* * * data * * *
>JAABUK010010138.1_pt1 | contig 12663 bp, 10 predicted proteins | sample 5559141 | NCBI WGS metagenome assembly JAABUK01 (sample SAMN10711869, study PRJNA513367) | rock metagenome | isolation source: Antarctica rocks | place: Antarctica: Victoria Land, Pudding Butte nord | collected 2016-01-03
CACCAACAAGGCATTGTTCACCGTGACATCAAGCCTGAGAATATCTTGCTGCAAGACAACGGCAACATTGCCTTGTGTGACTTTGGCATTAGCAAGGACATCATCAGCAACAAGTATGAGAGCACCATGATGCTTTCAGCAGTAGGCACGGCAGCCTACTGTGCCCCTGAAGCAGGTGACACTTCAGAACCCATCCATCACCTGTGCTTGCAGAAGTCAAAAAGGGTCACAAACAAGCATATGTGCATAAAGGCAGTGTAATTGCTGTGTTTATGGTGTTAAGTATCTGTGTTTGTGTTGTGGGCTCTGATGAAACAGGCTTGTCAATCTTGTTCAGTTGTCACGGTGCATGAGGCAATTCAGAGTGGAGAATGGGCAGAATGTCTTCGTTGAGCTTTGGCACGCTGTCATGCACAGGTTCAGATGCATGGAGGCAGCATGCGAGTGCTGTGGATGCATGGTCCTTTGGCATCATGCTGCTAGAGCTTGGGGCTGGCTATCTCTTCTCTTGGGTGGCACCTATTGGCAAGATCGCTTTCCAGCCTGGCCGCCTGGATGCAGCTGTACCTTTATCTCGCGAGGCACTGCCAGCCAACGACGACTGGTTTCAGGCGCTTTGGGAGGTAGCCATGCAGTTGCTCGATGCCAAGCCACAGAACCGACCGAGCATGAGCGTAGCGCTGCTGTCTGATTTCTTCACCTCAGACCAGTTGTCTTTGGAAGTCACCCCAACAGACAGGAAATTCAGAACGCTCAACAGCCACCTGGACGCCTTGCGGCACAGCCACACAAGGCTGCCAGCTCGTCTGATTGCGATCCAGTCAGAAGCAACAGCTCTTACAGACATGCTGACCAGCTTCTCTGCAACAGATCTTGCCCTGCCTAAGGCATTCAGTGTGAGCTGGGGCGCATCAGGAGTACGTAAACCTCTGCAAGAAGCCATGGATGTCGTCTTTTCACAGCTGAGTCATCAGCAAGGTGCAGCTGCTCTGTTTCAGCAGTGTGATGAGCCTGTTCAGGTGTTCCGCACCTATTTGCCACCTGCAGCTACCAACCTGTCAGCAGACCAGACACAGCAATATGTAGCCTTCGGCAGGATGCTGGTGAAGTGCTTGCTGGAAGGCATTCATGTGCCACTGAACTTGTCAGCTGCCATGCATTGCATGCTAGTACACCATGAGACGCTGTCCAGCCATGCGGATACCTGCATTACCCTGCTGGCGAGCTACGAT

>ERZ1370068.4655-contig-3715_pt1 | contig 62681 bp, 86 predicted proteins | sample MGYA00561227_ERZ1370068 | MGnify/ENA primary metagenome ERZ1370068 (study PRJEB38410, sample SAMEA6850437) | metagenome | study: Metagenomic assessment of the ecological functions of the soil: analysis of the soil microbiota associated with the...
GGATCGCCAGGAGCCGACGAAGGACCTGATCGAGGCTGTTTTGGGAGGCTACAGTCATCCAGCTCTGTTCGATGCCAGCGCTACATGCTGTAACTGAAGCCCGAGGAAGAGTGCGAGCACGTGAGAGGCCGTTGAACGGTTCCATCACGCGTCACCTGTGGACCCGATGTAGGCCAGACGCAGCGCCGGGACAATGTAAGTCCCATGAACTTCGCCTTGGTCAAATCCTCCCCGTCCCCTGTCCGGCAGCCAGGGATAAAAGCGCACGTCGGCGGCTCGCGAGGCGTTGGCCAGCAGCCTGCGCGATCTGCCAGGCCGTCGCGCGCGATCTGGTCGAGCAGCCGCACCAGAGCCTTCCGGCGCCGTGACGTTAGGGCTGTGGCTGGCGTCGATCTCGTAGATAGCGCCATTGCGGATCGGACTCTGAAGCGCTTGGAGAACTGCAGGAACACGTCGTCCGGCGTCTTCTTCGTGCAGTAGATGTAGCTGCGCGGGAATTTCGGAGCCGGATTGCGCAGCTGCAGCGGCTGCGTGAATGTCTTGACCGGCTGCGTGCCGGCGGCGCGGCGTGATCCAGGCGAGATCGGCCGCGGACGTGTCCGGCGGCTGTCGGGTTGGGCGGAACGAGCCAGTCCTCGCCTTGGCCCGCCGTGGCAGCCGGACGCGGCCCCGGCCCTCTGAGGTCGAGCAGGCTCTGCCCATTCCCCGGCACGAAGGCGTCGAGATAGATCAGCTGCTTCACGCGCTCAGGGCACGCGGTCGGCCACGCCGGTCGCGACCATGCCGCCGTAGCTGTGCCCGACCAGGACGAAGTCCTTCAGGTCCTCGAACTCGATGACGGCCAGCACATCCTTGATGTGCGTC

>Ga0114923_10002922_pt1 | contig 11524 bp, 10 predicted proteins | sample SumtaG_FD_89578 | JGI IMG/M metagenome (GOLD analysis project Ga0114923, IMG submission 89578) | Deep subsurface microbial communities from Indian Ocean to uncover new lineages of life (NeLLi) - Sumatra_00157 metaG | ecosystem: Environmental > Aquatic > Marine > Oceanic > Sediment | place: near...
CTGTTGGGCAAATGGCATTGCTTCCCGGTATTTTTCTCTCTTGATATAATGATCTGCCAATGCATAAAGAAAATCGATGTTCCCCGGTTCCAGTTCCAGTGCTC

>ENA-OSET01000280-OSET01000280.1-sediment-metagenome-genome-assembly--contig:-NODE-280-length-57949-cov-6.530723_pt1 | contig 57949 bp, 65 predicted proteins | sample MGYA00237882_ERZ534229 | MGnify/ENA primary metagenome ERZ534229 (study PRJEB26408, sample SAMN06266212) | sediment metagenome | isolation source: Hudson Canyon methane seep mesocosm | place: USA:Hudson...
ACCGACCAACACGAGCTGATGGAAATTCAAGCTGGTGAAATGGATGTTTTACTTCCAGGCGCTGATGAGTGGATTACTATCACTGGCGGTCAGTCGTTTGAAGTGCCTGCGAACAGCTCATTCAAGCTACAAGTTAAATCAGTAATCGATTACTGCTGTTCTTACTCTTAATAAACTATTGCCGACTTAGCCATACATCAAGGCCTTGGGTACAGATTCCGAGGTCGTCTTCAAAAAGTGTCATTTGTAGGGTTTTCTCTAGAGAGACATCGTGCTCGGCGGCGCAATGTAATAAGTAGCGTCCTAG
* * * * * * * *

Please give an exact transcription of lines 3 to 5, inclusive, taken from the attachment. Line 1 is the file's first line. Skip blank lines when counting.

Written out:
>ERZ1370068.4655-contig-3715_pt1 | contig 62681 bp, 86 predicted proteins | sample MGYA00561227_ERZ1370068 | MGnify/ENA primary metagenome ERZ1370068 (study PRJEB38410, sample SAMEA6850437) | metagenome | study: Metagenomic assessment of the ecological functions of the soil: analysis of the soil microbiota associated with the...
GGATCGCCAGGAGCCGACGAAGGACCTGATCGAGGCTGTTTTGGGAGGCTACAGTCATCCAGCTCTGTTCGATGCCAGCGCTACATGCTGTAACTGAAGCCCGAGGAAGAGTGCGAGCACGTGAGAGGCCGTTGAACGGTTCCATCACGCGTCACCTGTGGACCCGATGTAGGCCAGACGCAGCGCCGGGACAATGTAAGTCCCATGAACTTCGCCTTGGTCAAATCCTCCCCGTCCCCTGTCCGGCAGCCAGGGATAAAAGCGCACGTCGGCGGCTCGCGAGGCGTTGGCCAGCAGCCTGCGCGATCTGCCAGGCCGTCGCGCGCGATCTGGTCGAGCAGCCGCACCAGAGCCTTCCGGCGCCGTGACGTTAGGGCTGTGGCTGGCGTCGATCTCGTAGATAGCGCCATTGCGGATCGGACTCTGAAGCGCTTGGAGAACTGCAGGAACACGTCGTCCGGCGTCTTCTTCGTGCAGTAGATGTAGCTGCGCGGGAATTTCGGAGCCGGATTGCGCAGCTGCAGCGGCTGCGTGAATGTCTTGACCGGCTGCGTGCCGGCGGCGCGGCGTGATCCAGGCGAGATCGGCCGCGGACGTGTCCGGCGGCTGTCGGGTTGGGCGGAACGAGCCAGTCCTCGCCTTGGCCCGCCGTGGCAGCCGGACGCGGCCCCGGCCCTCTGAGGTCGAGCAGGCTCTGCCCATTCCCCGGCACGAAGGCGTCGAGATAGATCAGCTGCTTCACGCGCTCAGGGCACGCGGTCGGCCACGCCGGTCGCGACCATGCCGCCGTAGCTGTGCCCGACCAGGACGAAGTCCTTCAGGTCCTCGAACTCGATGACGGCCAGCACATCCTTGATGTGCGTC

>Ga0114923_10002922_pt1 | contig 11524 bp, 10 predicted proteins | sample SumtaG_FD_89578 | JGI IMG/M metagenome (GOLD analysis project Ga0114923, IMG submission 89578) | Deep subsurface microbial communities from Indian Ocean to uncover new lineages of life (NeLLi) - Sumatra_00157 metaG | ecosystem: Environmental > Aquatic > Marine > Oceanic > Sediment | place: near...